• Gestational Diabetes: This type of diabetes occurs in females during pregnancy when the blood glucose levels increase beyond the normal limit. Women who are obese and have high cholesterol levels are prone to gestational diabetes. This condition has risks and complications associated to the childbirth as the size of the baby may be big, therefore it should not be left undetected or uncontrolled. It affects almost one fourth of the pregnant population.

Symptoms of Diabetes

The symptoms for each of the type of diabetes appear differently, which include:

  • Type I Diabetes: The symptoms of type 1 diabetes have a rapid appearance over a short time period due to high content of sugar in the blood. The general symptoms include:

– Frequent need to urinate, which increases during night.
– Feeling thirsty all the time due to excess urination.
– Weight loss even without any effort.
– Increased feeling of hunger because body is unable to use the calories consumed.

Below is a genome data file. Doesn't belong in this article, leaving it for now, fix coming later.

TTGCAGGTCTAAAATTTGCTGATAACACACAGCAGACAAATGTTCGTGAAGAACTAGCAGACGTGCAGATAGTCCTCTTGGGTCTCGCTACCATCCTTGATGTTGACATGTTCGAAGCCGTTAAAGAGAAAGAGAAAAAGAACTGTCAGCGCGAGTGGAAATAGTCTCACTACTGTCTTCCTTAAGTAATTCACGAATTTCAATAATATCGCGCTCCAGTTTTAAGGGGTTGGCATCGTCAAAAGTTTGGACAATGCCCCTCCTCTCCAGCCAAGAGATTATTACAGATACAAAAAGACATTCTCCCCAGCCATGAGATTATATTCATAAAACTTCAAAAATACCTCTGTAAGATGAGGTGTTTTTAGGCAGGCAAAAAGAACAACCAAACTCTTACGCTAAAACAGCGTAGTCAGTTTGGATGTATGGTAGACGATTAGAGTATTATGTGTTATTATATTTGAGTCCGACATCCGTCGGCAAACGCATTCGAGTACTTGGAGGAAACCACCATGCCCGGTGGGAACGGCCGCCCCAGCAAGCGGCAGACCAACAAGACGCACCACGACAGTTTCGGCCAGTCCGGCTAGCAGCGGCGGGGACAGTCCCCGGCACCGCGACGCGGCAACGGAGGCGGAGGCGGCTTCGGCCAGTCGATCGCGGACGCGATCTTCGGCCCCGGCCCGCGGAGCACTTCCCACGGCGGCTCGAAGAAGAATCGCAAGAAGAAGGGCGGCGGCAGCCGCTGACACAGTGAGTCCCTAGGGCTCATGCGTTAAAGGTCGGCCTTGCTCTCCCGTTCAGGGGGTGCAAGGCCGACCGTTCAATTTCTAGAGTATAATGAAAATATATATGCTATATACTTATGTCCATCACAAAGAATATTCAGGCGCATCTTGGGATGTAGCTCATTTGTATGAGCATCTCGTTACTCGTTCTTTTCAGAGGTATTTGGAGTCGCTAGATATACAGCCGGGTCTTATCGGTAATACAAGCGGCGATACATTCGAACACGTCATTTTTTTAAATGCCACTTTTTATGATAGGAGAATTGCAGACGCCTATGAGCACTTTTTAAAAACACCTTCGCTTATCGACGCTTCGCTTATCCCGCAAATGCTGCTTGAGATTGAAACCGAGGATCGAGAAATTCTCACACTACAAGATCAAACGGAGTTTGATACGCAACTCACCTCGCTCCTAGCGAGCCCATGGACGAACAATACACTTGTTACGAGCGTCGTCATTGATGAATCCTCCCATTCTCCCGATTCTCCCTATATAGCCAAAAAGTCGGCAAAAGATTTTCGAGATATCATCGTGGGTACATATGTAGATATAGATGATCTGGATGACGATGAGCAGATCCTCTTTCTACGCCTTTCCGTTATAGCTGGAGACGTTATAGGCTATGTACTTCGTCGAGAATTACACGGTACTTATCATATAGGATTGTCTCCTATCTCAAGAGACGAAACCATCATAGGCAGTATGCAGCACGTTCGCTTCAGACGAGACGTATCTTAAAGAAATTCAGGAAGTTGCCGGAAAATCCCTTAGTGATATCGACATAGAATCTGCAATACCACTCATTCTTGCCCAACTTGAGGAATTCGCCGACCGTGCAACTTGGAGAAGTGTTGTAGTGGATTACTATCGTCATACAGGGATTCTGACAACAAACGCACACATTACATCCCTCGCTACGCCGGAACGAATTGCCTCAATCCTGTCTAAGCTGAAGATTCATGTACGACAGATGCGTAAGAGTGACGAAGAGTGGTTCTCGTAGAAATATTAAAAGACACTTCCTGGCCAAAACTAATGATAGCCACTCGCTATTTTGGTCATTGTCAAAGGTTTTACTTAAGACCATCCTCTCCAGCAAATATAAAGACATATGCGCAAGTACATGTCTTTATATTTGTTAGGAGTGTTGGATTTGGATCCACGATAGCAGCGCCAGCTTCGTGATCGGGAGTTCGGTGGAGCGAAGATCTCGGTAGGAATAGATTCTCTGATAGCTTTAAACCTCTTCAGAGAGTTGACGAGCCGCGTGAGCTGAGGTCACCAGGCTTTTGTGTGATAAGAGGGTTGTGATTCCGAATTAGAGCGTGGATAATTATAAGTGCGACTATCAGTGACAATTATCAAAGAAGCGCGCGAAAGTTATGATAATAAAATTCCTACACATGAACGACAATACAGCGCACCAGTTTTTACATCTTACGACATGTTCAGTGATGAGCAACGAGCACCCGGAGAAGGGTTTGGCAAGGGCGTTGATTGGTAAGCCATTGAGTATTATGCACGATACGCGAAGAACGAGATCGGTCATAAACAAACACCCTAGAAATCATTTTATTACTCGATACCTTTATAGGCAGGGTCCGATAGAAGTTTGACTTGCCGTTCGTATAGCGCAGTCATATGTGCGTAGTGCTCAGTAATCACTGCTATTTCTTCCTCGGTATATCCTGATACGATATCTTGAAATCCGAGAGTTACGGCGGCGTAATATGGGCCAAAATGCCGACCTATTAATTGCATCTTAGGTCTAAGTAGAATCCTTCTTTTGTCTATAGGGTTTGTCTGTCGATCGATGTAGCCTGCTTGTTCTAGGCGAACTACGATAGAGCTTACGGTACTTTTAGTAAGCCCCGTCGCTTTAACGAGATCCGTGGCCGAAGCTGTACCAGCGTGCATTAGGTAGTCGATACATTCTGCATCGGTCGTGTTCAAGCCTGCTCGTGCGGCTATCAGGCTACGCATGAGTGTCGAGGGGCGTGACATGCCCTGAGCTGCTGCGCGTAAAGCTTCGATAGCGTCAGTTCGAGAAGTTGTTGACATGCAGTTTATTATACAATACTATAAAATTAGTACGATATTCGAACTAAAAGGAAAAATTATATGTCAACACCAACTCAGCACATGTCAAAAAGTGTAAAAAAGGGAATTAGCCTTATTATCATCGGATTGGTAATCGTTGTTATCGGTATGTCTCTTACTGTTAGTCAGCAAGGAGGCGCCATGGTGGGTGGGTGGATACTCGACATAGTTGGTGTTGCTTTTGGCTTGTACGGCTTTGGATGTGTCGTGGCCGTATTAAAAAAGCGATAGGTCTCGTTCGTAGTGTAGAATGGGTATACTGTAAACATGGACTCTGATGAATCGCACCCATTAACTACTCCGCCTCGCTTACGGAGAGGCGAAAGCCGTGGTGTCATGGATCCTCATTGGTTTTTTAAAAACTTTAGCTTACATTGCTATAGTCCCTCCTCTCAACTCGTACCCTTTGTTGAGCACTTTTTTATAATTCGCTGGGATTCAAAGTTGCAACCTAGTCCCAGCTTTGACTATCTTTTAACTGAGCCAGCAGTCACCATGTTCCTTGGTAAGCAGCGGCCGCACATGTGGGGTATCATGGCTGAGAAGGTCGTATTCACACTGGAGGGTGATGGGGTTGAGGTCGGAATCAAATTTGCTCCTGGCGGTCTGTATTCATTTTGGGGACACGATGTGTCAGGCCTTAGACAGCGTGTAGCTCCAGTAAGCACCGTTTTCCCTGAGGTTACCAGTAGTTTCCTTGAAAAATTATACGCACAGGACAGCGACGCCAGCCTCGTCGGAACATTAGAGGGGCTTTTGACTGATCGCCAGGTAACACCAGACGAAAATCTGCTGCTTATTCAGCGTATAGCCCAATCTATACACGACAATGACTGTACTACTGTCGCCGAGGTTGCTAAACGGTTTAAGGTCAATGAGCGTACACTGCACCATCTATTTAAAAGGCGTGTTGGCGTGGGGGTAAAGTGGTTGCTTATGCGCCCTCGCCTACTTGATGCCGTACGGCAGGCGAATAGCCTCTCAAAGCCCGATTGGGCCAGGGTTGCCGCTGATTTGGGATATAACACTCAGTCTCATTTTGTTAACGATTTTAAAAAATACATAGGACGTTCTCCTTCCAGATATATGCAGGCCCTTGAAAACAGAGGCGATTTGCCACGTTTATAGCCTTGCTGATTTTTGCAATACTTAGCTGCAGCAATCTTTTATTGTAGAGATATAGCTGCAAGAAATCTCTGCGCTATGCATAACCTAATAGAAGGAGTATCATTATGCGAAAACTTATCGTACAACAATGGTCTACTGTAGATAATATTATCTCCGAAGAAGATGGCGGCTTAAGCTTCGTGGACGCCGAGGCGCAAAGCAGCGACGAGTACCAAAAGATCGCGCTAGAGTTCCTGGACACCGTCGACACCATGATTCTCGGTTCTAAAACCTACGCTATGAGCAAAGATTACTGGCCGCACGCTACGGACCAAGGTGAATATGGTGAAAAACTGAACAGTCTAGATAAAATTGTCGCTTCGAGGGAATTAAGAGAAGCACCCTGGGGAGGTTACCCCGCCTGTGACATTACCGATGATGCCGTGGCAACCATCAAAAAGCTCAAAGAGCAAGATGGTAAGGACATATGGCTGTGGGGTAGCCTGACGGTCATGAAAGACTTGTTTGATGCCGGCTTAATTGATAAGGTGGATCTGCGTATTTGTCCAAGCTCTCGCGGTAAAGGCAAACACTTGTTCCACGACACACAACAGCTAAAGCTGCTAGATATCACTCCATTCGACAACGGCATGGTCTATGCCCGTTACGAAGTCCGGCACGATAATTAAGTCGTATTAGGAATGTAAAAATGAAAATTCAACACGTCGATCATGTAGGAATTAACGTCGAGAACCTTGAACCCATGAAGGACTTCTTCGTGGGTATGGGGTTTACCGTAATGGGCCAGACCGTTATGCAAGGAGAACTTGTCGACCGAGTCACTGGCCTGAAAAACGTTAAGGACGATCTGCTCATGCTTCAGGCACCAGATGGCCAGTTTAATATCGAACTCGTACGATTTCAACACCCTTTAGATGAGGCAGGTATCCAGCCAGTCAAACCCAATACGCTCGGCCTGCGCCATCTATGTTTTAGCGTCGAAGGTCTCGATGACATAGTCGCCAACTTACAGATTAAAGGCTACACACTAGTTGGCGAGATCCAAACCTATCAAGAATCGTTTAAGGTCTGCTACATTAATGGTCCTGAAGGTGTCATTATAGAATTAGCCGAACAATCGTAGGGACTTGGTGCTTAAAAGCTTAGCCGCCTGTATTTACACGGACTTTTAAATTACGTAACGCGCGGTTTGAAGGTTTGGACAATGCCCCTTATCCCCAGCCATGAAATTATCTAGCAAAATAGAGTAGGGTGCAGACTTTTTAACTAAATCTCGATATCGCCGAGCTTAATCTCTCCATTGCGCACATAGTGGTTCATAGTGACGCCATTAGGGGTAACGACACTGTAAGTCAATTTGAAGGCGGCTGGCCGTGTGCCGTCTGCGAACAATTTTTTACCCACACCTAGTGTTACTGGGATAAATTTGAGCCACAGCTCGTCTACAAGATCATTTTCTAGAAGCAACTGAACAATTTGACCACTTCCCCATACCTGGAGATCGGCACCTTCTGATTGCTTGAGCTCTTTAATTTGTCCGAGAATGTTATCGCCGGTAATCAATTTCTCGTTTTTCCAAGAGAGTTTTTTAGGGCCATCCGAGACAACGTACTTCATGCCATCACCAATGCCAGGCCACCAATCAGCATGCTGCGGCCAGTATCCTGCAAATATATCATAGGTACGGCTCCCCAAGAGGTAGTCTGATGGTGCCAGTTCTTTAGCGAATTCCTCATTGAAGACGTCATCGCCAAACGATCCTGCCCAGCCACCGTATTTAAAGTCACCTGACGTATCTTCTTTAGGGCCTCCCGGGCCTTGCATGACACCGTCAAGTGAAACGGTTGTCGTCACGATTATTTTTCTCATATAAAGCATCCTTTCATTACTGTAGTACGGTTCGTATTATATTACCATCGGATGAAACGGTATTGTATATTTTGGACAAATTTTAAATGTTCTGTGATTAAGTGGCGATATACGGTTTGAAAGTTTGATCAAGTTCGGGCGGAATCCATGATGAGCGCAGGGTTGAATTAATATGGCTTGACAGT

– Blurriness in the vision due to accumulation of sugar on the lens of the eye.
– Fatigue and feeling of being tired prevails all the time.

  • Type II Diabetes: The type 2 diabetes can have serious health outcomes thus it becomes inevitable to leave the condition unattended. Hence, the symptoms should be carefully observed, which include:

– Increased water consumption due to increased thirst.
– Greater than before feelings of hunger even after having food.
– Dryness in the mouth.
– Frequent urge to urinate.
– Involuntary weight loss.
– Frequent occurrence of headaches.
– Reduced and blurry vision.
– Constant feeling of exhaustion.

  • Gestational Diabetes: There are no specific symptoms to this condition. The expecting mothers need to get tested in between the 24th to 28th week of pregnancy. The presence of high sugar levels needs to be attended as soon as possible to prevent any potential harm to the mother or the child.

Causes of Diabetes

Each of the diabetes is different from the other so the cause to each of them also varies. The possible causes to each are:

  • Type I Diabetes: The common causes for type 1 diabetes are:

– Insufficient amount of insulin in the blood.
– Excessive food consumption